The H.264 codec has been, and still is, a huge staple for video compression. Whether it be for video cameras or a Blu-ray disc, H.264 provides great compression with great quality. There have been licensing issues that have sprung up, but moreorless, H.264 has become the standard for video compression everywhere.
The New Standards
As with DVD to Blu-ray, H.264 could only last so long as demands for better compression that sustain high quality video will and are needed. One of the most obvious reasons for this is online video. While web hosting can be purchased at inexpensive rates, adding more storage can be extremely costly. And if you are constantly loading up videos, even H.264 won't be able to help that budget. YouTube is a great alternative, but some may want to host their own video files.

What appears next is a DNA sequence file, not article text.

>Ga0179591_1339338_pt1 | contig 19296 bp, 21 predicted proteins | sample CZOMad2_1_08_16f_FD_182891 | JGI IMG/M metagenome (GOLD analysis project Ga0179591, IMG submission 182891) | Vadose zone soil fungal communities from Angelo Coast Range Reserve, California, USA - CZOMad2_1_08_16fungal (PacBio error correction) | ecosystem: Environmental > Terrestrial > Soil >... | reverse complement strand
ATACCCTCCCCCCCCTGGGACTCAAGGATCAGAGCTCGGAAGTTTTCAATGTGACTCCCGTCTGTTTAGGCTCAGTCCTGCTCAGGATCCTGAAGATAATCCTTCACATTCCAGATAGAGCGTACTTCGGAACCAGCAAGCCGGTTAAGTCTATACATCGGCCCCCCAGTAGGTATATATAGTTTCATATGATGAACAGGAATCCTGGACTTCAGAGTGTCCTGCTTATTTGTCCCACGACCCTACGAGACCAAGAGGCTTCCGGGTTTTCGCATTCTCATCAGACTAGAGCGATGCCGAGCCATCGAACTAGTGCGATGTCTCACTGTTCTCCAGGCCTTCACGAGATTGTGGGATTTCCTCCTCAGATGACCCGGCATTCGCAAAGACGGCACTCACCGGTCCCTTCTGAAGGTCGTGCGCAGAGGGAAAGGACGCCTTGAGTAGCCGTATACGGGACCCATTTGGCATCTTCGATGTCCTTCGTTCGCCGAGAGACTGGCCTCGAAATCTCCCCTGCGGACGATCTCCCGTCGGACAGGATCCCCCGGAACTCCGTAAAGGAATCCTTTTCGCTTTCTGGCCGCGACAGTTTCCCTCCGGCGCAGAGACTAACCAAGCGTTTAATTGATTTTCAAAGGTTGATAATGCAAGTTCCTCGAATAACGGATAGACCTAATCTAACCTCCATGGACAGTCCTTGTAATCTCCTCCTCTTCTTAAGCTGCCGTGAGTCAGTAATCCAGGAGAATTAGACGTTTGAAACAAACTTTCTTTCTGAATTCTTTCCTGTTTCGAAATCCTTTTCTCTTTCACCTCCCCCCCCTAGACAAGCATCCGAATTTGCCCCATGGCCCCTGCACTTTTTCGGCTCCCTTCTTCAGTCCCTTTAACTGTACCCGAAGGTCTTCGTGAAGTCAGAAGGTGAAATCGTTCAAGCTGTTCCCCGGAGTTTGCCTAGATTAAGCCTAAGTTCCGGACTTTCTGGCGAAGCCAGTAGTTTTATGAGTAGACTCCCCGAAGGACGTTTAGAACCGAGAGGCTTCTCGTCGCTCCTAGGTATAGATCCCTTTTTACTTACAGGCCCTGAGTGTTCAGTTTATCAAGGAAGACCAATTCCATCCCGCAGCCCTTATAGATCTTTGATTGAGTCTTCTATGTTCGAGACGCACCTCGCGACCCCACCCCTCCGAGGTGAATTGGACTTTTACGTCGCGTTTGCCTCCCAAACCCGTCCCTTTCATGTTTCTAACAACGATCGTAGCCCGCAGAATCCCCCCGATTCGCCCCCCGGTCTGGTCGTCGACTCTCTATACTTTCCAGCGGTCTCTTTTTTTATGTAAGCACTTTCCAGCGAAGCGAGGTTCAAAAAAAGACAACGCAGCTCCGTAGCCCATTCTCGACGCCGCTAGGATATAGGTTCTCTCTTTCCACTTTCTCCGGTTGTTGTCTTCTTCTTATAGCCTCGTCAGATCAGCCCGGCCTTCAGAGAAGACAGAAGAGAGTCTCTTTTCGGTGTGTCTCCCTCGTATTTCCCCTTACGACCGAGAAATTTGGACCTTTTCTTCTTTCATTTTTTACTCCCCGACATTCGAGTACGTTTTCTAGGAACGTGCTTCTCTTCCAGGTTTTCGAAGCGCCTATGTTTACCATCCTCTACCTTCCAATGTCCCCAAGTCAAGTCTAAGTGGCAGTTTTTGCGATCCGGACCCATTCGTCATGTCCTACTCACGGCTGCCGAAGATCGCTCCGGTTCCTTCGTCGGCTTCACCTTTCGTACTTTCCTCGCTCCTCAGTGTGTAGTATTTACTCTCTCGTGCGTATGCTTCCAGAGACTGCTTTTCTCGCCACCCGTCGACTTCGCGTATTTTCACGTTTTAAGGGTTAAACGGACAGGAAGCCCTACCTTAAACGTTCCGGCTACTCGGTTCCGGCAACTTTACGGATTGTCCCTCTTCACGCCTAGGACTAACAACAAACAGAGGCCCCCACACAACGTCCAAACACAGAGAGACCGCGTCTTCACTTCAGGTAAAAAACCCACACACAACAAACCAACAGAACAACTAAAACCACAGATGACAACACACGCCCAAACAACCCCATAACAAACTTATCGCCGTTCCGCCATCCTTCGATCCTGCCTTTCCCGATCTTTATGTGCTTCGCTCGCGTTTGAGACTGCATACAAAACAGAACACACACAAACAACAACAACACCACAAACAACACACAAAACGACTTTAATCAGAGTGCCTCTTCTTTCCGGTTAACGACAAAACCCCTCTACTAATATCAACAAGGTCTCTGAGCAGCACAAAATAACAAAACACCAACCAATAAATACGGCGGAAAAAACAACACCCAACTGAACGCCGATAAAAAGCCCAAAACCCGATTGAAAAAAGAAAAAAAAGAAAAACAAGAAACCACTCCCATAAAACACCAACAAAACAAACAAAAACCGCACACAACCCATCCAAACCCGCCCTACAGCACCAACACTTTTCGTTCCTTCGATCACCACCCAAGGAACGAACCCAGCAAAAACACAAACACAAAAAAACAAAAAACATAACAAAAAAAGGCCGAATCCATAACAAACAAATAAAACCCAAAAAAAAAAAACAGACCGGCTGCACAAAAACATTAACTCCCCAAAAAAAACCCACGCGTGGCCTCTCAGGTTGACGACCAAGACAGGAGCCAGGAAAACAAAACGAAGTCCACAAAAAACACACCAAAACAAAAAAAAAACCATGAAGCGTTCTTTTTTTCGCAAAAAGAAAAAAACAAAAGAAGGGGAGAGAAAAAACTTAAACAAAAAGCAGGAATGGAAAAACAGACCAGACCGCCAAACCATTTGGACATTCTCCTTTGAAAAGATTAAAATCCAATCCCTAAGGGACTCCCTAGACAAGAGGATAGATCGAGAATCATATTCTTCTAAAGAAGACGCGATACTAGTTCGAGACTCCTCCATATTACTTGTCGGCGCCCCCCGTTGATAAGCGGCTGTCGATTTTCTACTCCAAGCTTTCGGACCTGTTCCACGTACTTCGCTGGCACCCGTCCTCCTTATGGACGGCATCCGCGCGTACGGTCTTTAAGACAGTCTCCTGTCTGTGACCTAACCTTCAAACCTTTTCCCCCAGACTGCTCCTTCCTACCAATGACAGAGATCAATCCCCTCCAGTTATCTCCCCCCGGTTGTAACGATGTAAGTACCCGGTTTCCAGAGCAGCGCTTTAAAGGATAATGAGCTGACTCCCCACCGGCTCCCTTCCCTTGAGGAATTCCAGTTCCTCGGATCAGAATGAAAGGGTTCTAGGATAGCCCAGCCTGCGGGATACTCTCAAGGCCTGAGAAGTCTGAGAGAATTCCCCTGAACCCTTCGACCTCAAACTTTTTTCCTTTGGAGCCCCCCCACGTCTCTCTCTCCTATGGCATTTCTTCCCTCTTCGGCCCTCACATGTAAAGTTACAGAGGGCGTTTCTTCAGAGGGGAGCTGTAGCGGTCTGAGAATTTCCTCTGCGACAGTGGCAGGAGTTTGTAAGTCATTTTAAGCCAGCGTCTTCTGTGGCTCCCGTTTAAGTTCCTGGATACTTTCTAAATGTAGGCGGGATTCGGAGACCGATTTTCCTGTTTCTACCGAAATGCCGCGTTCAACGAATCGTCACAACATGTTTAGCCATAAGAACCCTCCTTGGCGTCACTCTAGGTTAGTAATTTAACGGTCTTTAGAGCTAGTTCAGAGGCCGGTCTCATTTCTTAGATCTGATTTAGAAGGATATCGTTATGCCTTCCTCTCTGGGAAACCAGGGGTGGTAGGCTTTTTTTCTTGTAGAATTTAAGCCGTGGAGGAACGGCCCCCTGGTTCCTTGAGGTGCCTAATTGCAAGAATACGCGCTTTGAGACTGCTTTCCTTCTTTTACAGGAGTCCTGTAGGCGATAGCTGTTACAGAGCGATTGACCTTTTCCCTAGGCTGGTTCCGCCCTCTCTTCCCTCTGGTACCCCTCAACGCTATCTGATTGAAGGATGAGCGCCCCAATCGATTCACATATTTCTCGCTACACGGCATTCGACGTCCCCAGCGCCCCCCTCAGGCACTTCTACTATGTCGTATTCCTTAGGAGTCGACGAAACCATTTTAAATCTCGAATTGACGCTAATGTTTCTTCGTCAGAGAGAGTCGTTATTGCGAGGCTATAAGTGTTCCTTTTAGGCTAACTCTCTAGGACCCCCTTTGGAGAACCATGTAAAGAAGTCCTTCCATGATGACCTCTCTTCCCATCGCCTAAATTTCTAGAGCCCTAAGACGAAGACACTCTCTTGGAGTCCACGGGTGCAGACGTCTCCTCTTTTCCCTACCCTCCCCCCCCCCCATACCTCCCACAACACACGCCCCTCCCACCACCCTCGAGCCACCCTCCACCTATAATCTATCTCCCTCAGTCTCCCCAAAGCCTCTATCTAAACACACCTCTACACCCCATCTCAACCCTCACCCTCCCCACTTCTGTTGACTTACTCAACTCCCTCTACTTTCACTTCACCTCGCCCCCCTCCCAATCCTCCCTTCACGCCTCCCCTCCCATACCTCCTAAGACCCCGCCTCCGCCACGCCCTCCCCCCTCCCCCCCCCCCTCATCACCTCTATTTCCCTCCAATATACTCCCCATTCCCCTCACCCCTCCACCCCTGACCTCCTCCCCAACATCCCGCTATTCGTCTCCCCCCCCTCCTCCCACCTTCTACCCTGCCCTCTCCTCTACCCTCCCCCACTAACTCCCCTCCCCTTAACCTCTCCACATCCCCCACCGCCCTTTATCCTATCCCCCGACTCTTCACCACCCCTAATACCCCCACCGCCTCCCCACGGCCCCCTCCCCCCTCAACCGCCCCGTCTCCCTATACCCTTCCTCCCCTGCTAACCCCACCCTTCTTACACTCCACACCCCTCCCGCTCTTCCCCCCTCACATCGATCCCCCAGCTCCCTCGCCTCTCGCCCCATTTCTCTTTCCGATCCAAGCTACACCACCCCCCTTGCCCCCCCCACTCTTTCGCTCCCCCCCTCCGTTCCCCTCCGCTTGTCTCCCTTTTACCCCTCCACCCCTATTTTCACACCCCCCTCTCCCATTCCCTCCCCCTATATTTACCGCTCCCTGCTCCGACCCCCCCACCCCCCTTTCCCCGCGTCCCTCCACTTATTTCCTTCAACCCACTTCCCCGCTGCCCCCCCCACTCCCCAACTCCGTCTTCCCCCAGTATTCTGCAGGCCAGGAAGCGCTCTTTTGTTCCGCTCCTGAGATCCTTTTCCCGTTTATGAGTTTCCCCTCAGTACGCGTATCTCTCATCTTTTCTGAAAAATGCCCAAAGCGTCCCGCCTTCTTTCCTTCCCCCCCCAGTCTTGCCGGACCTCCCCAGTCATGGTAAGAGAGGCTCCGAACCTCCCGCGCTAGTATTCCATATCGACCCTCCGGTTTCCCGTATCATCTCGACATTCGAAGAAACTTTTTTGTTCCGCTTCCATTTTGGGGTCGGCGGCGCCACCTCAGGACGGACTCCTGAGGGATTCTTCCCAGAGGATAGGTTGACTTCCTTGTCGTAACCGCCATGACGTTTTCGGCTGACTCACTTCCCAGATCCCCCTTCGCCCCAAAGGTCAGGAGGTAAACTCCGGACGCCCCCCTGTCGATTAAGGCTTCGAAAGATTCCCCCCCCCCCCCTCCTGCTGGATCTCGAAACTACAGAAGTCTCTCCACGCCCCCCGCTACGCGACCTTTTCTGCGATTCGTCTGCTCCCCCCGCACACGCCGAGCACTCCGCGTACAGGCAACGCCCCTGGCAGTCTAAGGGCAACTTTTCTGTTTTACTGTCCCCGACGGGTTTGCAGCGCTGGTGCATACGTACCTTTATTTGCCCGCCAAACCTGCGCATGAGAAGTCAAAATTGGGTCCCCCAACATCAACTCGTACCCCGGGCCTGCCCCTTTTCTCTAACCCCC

HTML5 is meant to have already been standardized this year [July], and it is now widely accepted across browser platforms. Even sites like YouTube have "experimental" HTML5 video interfaces. The one thing HTML5 needed though was faster video to go along with it...
H.265 vs. VP9
The new codecs that are coming to the aid of video compression are H.265 and VP9. Both are meant to drastically reduce compression size while still maintaining high quality. They are still in their infancy stages, but are already a forced to be reckoned with.
H.265 is said to be better - in quality - than VP9. It is the obvious successor of H.265, and from what test stills I have seen, it looks amazing! Compression rates can supposedly reach 1/4th the size of H.264. The H.265 stills I previewed were nearly impossible to tell from the H.264 stills. I could only recall one still that seemed slightly worse than the H.264 still. That being said, many are worried that H.265 will have the same licensing issues that plagued H.264, but there is talk of it being free, however unlikely that may be.
VP9 is from Google and is free. I have done a few tests and it is just as amazing as H.265, in my opinion. I have had varied results in comparing compression size of VP9 videos over uncompressed videos I have outputted (such as a short intro at .5% or a full-length video at 12.5%), but they have always come out just as perfect as the uncompressed video itself.